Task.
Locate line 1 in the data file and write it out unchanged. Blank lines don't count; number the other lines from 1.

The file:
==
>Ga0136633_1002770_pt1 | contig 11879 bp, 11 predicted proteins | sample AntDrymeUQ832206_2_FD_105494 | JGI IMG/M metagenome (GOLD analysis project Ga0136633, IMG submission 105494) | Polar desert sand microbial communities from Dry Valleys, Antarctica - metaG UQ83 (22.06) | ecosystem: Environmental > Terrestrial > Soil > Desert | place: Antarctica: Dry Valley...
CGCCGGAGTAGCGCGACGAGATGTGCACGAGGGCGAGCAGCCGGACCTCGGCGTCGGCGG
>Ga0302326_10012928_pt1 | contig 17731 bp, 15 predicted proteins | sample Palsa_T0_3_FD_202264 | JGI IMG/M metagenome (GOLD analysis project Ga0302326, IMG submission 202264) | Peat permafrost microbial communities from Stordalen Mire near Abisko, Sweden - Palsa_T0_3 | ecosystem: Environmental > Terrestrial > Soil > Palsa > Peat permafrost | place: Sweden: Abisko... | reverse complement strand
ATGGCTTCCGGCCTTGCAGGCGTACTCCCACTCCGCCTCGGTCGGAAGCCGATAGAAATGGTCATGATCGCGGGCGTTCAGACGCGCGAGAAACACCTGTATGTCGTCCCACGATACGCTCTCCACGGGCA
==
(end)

>Ga0136633_1002770_pt1 | contig 11879 bp, 11 predicted proteins | sample AntDrymeUQ832206_2_FD_105494 | JGI IMG/M metagenome (GOLD analysis project Ga0136633, IMG submission 105494) | Polar desert sand microbial communities from Dry Valleys, Antarctica - metaG UQ83 (22.06) | ecosystem: Environmental > Terrestrial > Soil > Desert | place: Antarctica: Dry Valley...